There is a battle brewing between a few teams over the services of one particular pay-to-play prospect for next season. One team has the player protected (after playing ten games this year as a fill-in) within a league and the other team has been able to attract his attention.
If we were talking about grocery stores, there would not be a problem. The customer has the right to choose between one store and the other. That decision is based on a number of factors. This includes, price, value, and, experience.
Pay-to-play prospects are all essentially customers. For some programs, the player fee provides 100% of the team's operating budget. Other teams have been able to offset that budget with income from a variety of sources. Because of the wide spectrum of financial situations among the teams, the level of amenities and customer service can also become extremely varied.
There are a limited number of roster spots available for each team. Teams that do things the right way never struggle for players, just like the store that provides excellent customer service. Other teams generally have issues trying to find players and try to attract them with an association with the teams that do operate the right way. This is either another team in the same league or even an affiliation agreement. COVID has filled every roster spot this season, and for good reason. But it also means that weaker operators have a bit of a hold on players they would otherwise never have a chance at.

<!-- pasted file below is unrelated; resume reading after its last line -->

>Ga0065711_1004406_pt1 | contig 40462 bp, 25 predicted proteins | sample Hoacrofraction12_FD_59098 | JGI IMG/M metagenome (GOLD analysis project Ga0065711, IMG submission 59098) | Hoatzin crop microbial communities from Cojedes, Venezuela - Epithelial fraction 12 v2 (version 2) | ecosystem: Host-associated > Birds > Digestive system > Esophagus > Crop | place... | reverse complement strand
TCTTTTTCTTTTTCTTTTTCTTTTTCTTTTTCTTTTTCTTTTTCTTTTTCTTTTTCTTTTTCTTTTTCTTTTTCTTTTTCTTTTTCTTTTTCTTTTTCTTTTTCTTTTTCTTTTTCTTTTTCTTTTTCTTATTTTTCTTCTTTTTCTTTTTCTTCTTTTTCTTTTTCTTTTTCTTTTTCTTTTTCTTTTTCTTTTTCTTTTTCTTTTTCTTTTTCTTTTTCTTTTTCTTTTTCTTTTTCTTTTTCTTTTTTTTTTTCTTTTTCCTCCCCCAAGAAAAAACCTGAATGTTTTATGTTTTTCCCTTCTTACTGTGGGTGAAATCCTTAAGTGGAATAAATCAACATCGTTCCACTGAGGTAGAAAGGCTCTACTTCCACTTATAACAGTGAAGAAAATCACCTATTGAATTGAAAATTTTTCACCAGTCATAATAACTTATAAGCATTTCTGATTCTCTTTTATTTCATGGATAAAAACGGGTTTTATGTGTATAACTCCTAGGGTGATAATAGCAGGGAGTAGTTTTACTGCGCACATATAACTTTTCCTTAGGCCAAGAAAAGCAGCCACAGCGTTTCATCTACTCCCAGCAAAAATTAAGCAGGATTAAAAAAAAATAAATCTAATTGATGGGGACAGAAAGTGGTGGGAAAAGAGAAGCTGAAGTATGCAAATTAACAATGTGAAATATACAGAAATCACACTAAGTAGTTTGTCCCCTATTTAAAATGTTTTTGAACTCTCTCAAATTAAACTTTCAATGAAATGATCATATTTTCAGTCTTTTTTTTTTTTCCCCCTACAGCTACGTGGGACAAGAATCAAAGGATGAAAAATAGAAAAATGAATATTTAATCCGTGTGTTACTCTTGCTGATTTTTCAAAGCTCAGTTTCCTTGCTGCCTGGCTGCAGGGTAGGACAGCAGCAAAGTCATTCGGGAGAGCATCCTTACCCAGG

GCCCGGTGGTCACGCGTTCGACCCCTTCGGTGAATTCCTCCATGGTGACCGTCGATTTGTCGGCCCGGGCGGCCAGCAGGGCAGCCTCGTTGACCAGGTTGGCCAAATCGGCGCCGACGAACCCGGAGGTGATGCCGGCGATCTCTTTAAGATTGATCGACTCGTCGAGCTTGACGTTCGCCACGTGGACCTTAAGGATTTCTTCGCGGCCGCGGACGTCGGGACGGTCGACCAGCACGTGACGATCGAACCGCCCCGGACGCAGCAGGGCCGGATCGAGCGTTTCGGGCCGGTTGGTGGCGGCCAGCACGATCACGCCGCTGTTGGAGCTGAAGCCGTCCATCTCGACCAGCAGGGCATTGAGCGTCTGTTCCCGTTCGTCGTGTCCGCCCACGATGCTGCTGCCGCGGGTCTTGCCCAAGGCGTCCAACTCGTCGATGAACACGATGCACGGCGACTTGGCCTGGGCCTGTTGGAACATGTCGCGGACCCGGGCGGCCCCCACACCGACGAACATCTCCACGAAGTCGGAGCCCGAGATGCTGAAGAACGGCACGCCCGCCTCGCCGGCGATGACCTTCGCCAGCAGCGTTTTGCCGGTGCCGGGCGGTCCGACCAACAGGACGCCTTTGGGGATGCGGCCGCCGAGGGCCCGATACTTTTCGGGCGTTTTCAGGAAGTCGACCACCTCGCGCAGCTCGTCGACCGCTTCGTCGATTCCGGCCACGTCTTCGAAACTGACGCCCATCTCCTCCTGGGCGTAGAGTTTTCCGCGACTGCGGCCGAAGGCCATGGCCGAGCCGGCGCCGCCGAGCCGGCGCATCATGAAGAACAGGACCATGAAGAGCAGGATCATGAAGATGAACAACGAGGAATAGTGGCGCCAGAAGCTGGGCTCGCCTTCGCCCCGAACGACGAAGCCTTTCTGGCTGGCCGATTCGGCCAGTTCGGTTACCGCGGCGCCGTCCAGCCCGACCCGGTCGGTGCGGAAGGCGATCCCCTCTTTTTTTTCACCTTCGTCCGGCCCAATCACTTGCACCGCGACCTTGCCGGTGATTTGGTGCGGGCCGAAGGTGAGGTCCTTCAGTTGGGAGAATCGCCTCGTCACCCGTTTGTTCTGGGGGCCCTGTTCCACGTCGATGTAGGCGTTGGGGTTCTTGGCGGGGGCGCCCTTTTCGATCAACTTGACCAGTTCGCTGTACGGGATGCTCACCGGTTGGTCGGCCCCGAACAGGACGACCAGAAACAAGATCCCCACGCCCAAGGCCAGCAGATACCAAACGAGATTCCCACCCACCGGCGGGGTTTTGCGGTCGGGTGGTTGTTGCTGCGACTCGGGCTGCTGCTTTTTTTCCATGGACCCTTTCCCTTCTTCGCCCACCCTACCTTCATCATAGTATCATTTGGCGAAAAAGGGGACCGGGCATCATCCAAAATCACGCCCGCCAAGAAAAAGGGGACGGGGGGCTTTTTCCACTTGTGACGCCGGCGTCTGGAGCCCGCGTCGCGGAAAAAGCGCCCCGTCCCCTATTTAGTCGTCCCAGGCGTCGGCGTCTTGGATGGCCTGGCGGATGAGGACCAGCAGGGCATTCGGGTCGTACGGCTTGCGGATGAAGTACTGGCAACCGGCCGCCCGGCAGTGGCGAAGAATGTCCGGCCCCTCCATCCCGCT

It is time to fix the system. I understand protected lists, drafts, tenders, and the development of younger players. That is great for major juniors, Tier I, and Tier II. Who are we kidding by doing the same thing for pay-to-play leagues? Sincerely, how many of these kids are going to play in the NHL? Let's take that one step further, how many of these kids are going to be able to get a free ride to college based purely on hockey?
Pay-to-play junior hockey should be left wide open. Like the NCAA, or even the ACHA, teams should be forced into actually recruiting players. Pay-to-play teams will have to actually deliver a decent product, experience, and player exposure.
Something else that has been bothering me is league policies that force teams into a minimum fee. Seriously? If I win the lottery and decide to dump $1.5M a year on a new team, I should be able to recruit an entire team of players with proven financial hardships.
Rent is not cheap. Little Johnny and his dad simply do not get along, and now that Johnny is eighteen, he is entirely one his own. Little Johnny does not have the $10,000 needed to play on my team, so I have him prove his financial hardship and move him into the guest house with the other sixteen poor kids on the team. They have to keep up with the gardener, shovel the driveway when it snows (lots of that here in Florida), and clean up after themselves.
Maybe my team is in Minnesota, Idaho, or even Miami. How many eighteen year-olds do not suffer from a financial hardship?
The junior council and leagues do not make such a huge deal out of this to protect the player's NCAA eligibility; they do it to keep the rich guys from buying a championship team. In reality, the NCAA could not care less.
If a team can cover an entire budget without a player fee, why in the heck would we not let them? Because that would not be fair to the other teams?
I want to see a system where players get the best deal they can, and teams are allowed to do the best that they can for the players. It is true; there is a big difference between the Universities of Florida and Kentucky. Sure both schools are in the same league, but their programs are on two separate planets. Teams that want to compete with the Gators need to step up, improve amenities, and win players based on the reputation of the program.
Pay-to-play junior hockey should operate the same way.
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